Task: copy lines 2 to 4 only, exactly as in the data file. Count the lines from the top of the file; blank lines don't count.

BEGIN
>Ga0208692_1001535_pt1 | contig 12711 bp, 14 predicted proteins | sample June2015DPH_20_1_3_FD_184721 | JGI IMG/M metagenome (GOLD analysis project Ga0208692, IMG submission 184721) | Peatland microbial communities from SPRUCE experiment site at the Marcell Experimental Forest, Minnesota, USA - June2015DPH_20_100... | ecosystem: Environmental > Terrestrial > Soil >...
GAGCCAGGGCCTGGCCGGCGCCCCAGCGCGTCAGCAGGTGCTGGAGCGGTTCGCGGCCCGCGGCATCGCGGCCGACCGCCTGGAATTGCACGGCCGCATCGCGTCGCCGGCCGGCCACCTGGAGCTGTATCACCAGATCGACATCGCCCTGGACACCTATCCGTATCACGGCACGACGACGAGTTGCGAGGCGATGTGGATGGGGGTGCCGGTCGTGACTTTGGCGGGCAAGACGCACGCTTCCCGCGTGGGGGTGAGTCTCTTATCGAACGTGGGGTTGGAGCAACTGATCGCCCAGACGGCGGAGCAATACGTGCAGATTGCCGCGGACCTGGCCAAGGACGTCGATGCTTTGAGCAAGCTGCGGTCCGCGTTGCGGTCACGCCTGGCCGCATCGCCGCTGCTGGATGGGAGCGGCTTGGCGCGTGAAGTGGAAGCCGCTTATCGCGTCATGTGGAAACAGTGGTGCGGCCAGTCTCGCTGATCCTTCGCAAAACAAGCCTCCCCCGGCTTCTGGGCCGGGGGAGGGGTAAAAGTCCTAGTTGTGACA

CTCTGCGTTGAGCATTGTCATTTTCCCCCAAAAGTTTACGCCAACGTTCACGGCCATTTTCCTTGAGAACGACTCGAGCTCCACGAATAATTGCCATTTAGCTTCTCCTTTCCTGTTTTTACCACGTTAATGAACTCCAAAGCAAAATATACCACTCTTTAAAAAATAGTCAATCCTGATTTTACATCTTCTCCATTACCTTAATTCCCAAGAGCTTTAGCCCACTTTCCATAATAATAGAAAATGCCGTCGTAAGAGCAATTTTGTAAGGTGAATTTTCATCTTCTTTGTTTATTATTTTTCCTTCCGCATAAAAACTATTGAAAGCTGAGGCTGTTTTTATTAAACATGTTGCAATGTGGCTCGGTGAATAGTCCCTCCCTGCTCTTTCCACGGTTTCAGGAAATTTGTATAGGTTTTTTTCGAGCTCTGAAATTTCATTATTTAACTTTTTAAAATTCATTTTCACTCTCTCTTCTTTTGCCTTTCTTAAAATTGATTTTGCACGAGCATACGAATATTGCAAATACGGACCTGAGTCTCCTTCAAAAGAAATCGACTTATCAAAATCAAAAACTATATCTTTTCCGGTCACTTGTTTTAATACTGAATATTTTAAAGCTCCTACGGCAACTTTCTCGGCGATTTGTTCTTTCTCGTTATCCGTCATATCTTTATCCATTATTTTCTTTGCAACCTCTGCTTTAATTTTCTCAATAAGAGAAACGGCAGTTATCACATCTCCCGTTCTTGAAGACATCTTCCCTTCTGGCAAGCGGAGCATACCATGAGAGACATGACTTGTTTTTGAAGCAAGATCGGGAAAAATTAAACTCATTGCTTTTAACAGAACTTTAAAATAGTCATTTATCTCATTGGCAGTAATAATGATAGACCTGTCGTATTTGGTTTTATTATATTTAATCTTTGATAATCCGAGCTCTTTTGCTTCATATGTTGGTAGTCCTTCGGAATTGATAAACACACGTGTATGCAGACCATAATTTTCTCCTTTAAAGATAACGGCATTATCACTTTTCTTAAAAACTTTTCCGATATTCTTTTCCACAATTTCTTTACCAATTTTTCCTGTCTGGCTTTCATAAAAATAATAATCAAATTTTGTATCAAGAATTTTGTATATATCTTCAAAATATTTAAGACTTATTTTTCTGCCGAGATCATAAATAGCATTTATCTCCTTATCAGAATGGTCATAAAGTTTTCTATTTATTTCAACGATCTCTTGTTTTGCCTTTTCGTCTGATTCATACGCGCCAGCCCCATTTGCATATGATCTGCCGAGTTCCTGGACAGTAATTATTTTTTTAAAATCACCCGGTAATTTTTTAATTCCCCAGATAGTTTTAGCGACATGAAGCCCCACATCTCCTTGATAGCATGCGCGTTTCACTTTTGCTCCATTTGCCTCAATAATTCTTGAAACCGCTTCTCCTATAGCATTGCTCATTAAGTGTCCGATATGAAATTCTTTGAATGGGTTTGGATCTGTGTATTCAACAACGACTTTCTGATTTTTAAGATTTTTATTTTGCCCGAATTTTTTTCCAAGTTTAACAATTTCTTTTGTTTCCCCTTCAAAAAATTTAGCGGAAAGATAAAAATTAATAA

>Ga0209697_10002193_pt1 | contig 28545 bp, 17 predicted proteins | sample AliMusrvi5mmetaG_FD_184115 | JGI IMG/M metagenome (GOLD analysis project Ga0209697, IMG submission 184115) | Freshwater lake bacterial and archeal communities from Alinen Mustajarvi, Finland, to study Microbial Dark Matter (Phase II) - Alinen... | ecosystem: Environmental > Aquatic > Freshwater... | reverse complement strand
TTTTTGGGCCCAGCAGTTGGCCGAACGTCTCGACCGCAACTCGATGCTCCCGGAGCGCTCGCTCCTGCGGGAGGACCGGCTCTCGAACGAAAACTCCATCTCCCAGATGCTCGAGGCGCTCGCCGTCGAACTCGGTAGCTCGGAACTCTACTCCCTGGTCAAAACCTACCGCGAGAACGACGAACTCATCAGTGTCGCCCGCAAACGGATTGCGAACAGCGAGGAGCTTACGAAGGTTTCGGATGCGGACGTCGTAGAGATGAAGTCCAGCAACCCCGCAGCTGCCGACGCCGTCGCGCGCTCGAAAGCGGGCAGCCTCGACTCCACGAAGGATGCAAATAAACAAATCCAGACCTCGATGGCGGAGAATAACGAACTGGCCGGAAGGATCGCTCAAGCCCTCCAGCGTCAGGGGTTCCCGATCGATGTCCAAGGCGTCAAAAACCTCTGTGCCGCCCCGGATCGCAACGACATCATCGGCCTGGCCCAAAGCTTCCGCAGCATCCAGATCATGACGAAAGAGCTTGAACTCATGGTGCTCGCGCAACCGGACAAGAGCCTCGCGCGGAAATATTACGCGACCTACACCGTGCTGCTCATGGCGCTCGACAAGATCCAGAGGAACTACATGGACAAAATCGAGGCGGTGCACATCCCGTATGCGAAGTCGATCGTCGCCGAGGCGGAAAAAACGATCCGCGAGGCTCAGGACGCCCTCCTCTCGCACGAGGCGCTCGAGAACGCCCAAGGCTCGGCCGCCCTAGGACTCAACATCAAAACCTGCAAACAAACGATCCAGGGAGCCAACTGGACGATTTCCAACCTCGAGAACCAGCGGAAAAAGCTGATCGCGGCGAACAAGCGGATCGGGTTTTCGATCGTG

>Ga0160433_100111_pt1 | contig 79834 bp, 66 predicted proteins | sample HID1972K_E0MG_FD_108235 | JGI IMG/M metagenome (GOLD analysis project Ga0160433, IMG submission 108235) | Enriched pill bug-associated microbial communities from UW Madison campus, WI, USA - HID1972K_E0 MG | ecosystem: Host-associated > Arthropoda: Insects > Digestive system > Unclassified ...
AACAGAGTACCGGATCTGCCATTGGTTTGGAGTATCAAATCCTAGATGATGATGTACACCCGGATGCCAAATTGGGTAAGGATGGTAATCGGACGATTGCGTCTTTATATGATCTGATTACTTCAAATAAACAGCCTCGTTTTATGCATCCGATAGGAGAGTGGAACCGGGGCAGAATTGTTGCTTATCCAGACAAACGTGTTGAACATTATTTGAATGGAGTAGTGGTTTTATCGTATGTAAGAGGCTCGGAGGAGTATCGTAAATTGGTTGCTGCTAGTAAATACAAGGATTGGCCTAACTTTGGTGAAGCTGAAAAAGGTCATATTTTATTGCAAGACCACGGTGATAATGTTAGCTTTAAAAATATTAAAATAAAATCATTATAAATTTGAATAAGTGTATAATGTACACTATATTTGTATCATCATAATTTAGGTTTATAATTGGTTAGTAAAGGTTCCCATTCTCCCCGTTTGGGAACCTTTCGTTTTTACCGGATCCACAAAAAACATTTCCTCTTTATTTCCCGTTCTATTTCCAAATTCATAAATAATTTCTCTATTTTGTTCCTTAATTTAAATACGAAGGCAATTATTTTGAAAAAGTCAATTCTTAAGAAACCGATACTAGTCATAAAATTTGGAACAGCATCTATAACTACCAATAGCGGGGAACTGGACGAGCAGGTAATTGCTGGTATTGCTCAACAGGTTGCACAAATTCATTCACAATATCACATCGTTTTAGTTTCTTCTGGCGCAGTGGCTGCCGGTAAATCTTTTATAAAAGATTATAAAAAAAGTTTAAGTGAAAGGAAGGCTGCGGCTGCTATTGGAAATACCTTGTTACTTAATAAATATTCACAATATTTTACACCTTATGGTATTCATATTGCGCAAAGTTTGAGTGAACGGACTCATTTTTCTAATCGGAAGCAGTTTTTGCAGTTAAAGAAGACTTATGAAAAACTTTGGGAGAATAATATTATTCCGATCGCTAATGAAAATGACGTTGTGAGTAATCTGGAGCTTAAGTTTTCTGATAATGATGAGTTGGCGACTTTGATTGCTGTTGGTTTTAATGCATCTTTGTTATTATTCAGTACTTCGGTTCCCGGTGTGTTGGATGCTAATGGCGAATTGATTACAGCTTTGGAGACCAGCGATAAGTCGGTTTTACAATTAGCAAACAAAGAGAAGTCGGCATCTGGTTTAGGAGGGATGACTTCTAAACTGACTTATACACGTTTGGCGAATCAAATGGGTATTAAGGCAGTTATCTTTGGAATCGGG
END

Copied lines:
GAGCCAGGGCCTGGCCGGCGCCCCAGCGCGTCAGCAGGTGCTGGAGCGGTTCGCGGCCCGCGGCATCGCGGCCGACCGCCTGGAATTGCACGGCCGCATCGCGTCGCCGGCCGGCCACCTGGAGCTGTATCACCAGATCGACATCGCCCTGGACACCTATCCGTATCACGGCACGACGACGAGTTGCGAGGCGATGTGGATGGGGGTGCCGGTCGTGACTTTGGCGGGCAAGACGCACGCTTCCCGCGTGGGGGTGAGTCTCTTATCGAACGTGGGGTTGGAGCAACTGATCGCCCAGACGGCGGAGCAATACGTGCAGATTGCCGCGGACCTGGCCAAGGACGTCGATGCTTTGAGCAAGCTGCGGTCCGCGTTGCGGTCACGCCTGGCCGCATCGCCGCTGCTGGATGGGAGCGGCTTGGCGCGTGAAGTGGAAGCCGCTTATCGCGTCATGTGGAAACAGTGGTGCGGCCAGTCTCGCTGATCCTTCGCAAAACAAGCCTCCCCCGGCTTCTGGGCCGGGGGAGGGGTAAAAGTCCTAGTTGTGACA

CTCTGCGTTGAGCATTGTCATTTTCCCCCAAAAGTTTACGCCAACGTTCACGGCCATTTTCCTTGAGAACGACTCGAGCTCCACGAATAATTGCCATTTAGCTTCTCCTTTCCTGTTTTTACCACGTTAATGAACTCCAAAGCAAAATATACCACTCTTTAAAAAATAGTCAATCCTGATTTTACATCTTCTCCATTACCTTAATTCCCAAGAGCTTTAGCCCACTTTCCATAATAATAGAAAATGCCGTCGTAAGAGCAATTTTGTAAGGTGAATTTTCATCTTCTTTGTTTATTATTTTTCCTTCCGCATAAAAACTATTGAAAGCTGAGGCTGTTTTTATTAAACATGTTGCAATGTGGCTCGGTGAATAGTCCCTCCCTGCTCTTTCCACGGTTTCAGGAAATTTGTATAGGTTTTTTTCGAGCTCTGAAATTTCATTATTTAACTTTTTAAAATTCATTTTCACTCTCTCTTCTTTTGCCTTTCTTAAAATTGATTTTGCACGAGCATACGAATATTGCAAATACGGACCTGAGTCTCCTTCAAAAGAAATCGACTTATCAAAATCAAAAACTATATCTTTTCCGGTCACTTGTTTTAATACTGAATATTTTAAAGCTCCTACGGCAACTTTCTCGGCGATTTGTTCTTTCTCGTTATCCGTCATATCTTTATCCATTATTTTCTTTGCAACCTCTGCTTTAATTTTCTCAATAAGAGAAACGGCAGTTATCACATCTCCCGTTCTTGAAGACATCTTCCCTTCTGGCAAGCGGAGCATACCATGAGAGACATGACTTGTTTTTGAAGCAAGATCGGGAAAAATTAAACTCATTGCTTTTAACAGAACTTTAAAATAGTCATTTATCTCATTGGCAGTAATAATGATAGACCTGTCGTATTTGGTTTTATTATATTTAATCTTTGATAATCCGAGCTCTTTTGCTTCATATGTTGGTAGTCCTTCGGAATTGATAAACACACGTGTATGCAGACCATAATTTTCTCCTTTAAAGATAACGGCATTATCACTTTTCTTAAAAACTTTTCCGATATTCTTTTCCACAATTTCTTTACCAATTTTTCCTGTCTGGCTTTCATAAAAATAATAATCAAATTTTGTATCAAGAATTTTGTATATATCTTCAAAATATTTAAGACTTATTTTTCTGCCGAGATCATAAATAGCATTTATCTCCTTATCAGAATGGTCATAAAGTTTTCTATTTATTTCAACGATCTCTTGTTTTGCCTTTTCGTCTGATTCATACGCGCCAGCCCCATTTGCATATGATCTGCCGAGTTCCTGGACAGTAATTATTTTTTTAAAATCACCCGGTAATTTTTTAATTCCCCAGATAGTTTTAGCGACATGAAGCCCCACATCTCCTTGATAGCATGCGCGTTTCACTTTTGCTCCATTTGCCTCAATAATTCTTGAAACCGCTTCTCCTATAGCATTGCTCATTAAGTGTCCGATATGAAATTCTTTGAATGGGTTTGGATCTGTGTATTCAACAACGACTTTCTGATTTTTAAGATTTTTATTTTGCCCGAATTTTTTTCCAAGTTTAACAATTTCTTTTGTTTCCCCTTCAAAAAATTTAGCGGAAAGATAAAAATTAATAA

>Ga0209697_10002193_pt1 | contig 28545 bp, 17 predicted proteins | sample AliMusrvi5mmetaG_FD_184115 | JGI IMG/M metagenome (GOLD analysis project Ga0209697, IMG submission 184115) | Freshwater lake bacterial and archeal communities from Alinen Mustajarvi, Finland, to study Microbial Dark Matter (Phase II) - Alinen... | ecosystem: Environmental > Aquatic > Freshwater... | reverse complement strand